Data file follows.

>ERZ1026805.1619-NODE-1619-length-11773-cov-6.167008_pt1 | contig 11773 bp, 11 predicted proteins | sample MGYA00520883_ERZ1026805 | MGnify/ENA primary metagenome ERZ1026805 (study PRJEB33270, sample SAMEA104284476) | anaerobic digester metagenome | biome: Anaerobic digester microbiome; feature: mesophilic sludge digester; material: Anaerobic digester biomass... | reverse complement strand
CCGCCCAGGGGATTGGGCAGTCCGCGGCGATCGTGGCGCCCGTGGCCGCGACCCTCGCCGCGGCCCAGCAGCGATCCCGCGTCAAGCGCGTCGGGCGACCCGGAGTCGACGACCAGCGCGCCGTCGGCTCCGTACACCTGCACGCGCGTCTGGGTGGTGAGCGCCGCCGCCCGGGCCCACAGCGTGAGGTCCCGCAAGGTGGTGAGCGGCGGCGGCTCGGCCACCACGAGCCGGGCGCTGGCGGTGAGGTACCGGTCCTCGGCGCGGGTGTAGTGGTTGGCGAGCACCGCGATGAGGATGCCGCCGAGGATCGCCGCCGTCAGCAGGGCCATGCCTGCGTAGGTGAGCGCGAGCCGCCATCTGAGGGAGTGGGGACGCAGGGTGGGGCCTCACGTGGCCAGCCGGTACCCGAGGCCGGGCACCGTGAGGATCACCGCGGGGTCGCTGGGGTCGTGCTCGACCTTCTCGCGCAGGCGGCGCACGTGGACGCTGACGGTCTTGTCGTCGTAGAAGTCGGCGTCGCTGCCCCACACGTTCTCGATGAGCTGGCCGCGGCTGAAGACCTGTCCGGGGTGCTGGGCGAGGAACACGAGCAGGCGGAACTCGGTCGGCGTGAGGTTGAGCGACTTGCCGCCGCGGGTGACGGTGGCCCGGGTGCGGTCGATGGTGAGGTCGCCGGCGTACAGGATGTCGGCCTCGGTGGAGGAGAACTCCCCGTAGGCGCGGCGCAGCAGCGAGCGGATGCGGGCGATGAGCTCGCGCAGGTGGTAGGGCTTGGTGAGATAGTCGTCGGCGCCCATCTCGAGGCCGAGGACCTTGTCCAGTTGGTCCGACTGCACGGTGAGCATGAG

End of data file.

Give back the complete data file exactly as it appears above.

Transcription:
>ERZ1026805.1619-NODE-1619-length-11773-cov-6.167008_pt1 | contig 11773 bp, 11 predicted proteins | sample MGYA00520883_ERZ1026805 | MGnify/ENA primary metagenome ERZ1026805 (study PRJEB33270, sample SAMEA104284476) | anaerobic digester metagenome | biome: Anaerobic digester microbiome; feature: mesophilic sludge digester; material: Anaerobic digester biomass... | reverse complement strand
CCGCCCAGGGGATTGGGCAGTCCGCGGCGATCGTGGCGCCCGTGGCCGCGACCCTCGCCGCGGCCCAGCAGCGATCCCGCGTCAAGCGCGTCGGGCGACCCGGAGTCGACGACCAGCGCGCCGTCGGCTCCGTACACCTGCACGCGCGTCTGGGTGGTGAGCGCCGCCGCCCGGGCCCACAGCGTGAGGTCCCGCAAGGTGGTGAGCGGCGGCGGCTCGGCCACCACGAGCCGGGCGCTGGCGGTGAGGTACCGGTCCTCGGCGCGGGTGTAGTGGTTGGCGAGCACCGCGATGAGGATGCCGCCGAGGATCGCCGCCGTCAGCAGGGCCATGCCTGCGTAGGTGAGCGCGAGCCGCCATCTGAGGGAGTGGGGACGCAGGGTGGGGCCTCACGTGGCCAGCCGGTACCCGAGGCCGGGCACCGTGAGGATCACCGCGGGGTCGCTGGGGTCGTGCTCGACCTTCTCGCGCAGGCGGCGCACGTGGACGCTGACGGTCTTGTCGTCGTAGAAGTCGGCGTCGCTGCCCCACACGTTCTCGATGAGCTGGCCGCGGCTGAAGACCTGTCCGGGGTGCTGGGCGAGGAACACGAGCAGGCGGAACTCGGTCGGCGTGAGGTTGAGCGACTTGCCGCCGCGGGTGACGGTGGCCCGGGTGCGGTCGATGGTGAGGTCGCCGGCGTACAGGATGTCGGCCTCGGTGGAGGAGAACTCCCCGTAGGCGCGGCGCAGCAGCGAGCGGATGCGGGCGATGAGCTCGCGCAGGTGGTAGGGCTTGGTGAGATAGTCGTCGGCGCCCATCTCGAGGCCGAGGACCTTGTCCAGTTGGTCCGACTGCACGGTGAGCATGAG